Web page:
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3 Cheers: New Nonprofit Helping Homeless While Cleaning Up Philadelphia Streets

PHILADELPHIA (CBS) -- A new nonprofit is helping those in need while also the community around them. Eyewitness News watched as men proudly wore their radiant yellow shirts as they cleaned up rubbish outside.

"That's all the guys talk about, then they walk around with these bright T-shirts on," said Tanya Chapman, program manager for Station House, run by SELF Inc.

"If we can help the community in any way, you know I'm with it," said Will Giddings.

Especially since in the past year, they have helped remove over 50,000 pounds of trash from the city streets.

It's thanks to Adam Kesselman, a local college professor who had a simple idea: pay people who are homeless a fair wage to clean city streets. He calls it City Bright Philadelphia.

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"We work with shelters in the communities where the residents are located and living to help them earn money and provide back to the community, by cleaning up where the shelter is located," Kesselman said.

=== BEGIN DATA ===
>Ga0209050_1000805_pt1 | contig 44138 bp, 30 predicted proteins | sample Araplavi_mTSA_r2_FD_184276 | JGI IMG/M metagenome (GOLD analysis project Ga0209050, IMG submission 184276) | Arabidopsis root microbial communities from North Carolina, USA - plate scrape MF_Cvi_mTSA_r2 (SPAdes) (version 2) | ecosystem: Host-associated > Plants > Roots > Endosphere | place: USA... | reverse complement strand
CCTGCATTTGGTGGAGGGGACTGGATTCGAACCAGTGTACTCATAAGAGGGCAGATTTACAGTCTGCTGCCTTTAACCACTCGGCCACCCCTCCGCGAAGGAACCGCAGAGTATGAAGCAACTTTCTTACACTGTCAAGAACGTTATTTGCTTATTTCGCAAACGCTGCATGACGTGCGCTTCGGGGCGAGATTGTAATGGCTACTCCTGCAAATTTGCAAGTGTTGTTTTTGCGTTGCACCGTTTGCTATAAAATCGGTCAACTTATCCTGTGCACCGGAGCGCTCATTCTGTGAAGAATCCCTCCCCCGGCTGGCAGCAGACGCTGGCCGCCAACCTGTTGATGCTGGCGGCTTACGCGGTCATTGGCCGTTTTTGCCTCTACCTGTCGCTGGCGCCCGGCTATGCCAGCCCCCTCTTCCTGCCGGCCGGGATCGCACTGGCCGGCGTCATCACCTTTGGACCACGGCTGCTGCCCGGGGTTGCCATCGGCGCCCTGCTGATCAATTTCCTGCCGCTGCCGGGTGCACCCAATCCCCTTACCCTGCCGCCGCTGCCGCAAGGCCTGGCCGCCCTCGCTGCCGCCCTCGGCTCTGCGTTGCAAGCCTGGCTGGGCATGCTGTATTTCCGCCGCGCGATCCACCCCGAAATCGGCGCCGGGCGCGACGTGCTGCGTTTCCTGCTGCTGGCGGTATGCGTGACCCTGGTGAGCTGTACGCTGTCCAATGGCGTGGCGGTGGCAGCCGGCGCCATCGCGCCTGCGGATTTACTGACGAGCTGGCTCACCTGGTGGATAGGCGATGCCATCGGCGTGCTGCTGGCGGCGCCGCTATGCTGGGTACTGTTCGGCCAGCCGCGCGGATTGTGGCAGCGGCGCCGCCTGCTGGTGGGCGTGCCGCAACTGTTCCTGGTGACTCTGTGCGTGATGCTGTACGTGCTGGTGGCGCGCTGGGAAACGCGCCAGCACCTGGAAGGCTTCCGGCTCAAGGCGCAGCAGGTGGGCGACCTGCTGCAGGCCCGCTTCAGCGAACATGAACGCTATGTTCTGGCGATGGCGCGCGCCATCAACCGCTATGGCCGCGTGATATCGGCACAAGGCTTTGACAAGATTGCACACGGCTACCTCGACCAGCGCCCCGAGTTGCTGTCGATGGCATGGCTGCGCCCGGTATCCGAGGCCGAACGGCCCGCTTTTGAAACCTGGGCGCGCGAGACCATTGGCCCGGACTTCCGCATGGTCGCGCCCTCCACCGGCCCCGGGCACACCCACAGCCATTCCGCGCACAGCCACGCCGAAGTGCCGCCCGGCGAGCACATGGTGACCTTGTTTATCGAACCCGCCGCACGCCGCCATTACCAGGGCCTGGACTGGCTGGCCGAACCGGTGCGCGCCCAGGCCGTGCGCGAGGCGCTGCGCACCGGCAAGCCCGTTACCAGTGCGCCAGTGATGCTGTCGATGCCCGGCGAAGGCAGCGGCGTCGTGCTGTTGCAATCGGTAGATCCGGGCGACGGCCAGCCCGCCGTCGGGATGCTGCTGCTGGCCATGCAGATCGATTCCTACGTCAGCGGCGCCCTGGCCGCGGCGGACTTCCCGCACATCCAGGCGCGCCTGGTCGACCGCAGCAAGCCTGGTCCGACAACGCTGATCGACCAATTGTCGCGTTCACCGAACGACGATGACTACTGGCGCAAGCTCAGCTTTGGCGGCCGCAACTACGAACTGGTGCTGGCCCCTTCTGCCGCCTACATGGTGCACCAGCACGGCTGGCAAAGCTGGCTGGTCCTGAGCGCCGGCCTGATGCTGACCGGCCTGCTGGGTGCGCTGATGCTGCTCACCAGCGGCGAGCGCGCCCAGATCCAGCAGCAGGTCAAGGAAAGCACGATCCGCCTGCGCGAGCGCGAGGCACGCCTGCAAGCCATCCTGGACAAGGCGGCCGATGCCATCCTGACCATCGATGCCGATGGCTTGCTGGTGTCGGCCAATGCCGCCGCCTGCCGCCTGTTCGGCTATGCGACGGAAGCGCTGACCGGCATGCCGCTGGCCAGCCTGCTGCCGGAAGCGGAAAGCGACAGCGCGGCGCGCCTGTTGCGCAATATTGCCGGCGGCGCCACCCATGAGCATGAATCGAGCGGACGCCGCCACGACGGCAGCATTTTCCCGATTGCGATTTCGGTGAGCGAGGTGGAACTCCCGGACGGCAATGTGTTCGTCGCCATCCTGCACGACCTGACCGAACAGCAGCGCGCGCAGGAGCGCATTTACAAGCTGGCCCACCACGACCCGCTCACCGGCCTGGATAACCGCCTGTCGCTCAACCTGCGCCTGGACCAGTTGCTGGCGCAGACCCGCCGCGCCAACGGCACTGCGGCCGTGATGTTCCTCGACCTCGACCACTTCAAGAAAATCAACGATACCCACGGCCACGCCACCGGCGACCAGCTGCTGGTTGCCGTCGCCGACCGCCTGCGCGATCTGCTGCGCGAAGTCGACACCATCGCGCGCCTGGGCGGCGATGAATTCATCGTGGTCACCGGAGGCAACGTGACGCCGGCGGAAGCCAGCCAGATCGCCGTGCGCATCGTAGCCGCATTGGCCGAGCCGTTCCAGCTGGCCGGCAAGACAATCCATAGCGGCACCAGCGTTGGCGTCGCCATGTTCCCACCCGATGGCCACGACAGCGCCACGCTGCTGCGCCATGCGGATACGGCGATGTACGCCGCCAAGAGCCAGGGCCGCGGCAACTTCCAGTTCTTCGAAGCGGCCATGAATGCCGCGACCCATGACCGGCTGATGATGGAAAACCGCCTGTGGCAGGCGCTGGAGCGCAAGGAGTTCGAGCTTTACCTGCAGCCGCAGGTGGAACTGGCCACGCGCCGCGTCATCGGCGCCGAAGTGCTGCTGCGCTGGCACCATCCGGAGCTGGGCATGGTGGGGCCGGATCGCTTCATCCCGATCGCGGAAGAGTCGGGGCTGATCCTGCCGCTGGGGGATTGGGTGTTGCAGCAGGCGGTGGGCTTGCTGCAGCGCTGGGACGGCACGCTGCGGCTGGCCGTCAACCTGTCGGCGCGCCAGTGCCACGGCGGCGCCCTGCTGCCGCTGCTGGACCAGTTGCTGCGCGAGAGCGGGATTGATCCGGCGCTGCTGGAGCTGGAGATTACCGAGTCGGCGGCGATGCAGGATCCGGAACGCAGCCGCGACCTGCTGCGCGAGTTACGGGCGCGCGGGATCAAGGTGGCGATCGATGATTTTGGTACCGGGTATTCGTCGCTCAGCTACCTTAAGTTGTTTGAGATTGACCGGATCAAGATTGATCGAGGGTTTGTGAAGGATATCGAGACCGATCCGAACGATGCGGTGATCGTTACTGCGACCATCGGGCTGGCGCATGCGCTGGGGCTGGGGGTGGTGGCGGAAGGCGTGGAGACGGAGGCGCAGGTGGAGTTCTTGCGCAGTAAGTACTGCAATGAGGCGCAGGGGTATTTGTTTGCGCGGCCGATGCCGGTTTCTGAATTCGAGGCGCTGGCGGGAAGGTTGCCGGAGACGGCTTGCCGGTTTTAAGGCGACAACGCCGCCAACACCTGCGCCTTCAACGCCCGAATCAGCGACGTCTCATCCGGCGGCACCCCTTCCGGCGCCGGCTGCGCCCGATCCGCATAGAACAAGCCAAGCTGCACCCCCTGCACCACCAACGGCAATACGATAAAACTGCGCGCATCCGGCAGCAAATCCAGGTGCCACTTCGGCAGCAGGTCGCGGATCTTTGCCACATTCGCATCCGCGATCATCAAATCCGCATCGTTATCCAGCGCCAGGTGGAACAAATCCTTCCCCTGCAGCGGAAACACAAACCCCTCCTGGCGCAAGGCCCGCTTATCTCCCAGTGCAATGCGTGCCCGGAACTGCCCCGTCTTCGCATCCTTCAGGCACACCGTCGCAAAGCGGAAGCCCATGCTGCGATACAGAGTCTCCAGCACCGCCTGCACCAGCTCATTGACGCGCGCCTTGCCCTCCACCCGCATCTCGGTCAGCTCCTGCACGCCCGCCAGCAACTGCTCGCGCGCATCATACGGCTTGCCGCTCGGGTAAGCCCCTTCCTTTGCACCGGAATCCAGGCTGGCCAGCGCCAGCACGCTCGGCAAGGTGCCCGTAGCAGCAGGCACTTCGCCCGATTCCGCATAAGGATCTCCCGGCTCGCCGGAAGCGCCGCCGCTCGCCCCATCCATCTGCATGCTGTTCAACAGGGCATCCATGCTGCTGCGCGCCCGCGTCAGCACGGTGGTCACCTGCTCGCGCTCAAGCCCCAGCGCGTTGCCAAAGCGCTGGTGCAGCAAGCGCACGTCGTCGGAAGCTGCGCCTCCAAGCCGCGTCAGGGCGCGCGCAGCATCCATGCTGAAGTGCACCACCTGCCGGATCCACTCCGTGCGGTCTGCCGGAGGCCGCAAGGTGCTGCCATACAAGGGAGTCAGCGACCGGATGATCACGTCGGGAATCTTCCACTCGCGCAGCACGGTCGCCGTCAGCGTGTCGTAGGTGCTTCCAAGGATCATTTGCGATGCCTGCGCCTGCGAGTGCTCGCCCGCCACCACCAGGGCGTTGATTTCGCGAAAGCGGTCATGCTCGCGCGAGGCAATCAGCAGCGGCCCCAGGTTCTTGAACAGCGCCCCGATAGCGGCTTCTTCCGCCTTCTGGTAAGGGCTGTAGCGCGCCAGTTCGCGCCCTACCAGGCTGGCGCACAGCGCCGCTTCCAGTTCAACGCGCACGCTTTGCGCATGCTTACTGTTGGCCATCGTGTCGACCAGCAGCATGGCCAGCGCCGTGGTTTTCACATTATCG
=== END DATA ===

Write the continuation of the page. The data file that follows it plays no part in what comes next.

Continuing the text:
Kesselman pays each person $20 for two and a half hours of work. Some of the pay is funded out of his own pocket, the rest by donations.

"I tried the simple idea. We piloted it last July, and the pilot worked. On a day where I expected two to five people to come out and clean, there were 25 people on our first day," Kesselman said.

Thirty-six events later, City Bright Philadelphia has been able to pay 1,100 people for their work.

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"It gives them a sense of responsibility," Tanya Chapman said. "It's helping them, to motivate them, to inspire them."

Because of this, Philadelphia City Council has honored Kesselman for his work.

City Bright Philadelphia is also able to provide their volunteers with a job reference and letter of recommendation to enter the workforce.

"We all want to be around a good environment," Kesselman said, "and why not have people who have a need, who can help, be paid to clean the streets. It's simple."

"This is where we live. We're trying to make the city better for all of us," said David Hulton, a City Bright Philadelphia participant.

If you are interested in donating to City Bright Philadelphia's efforts, check out their GoFundMe page at

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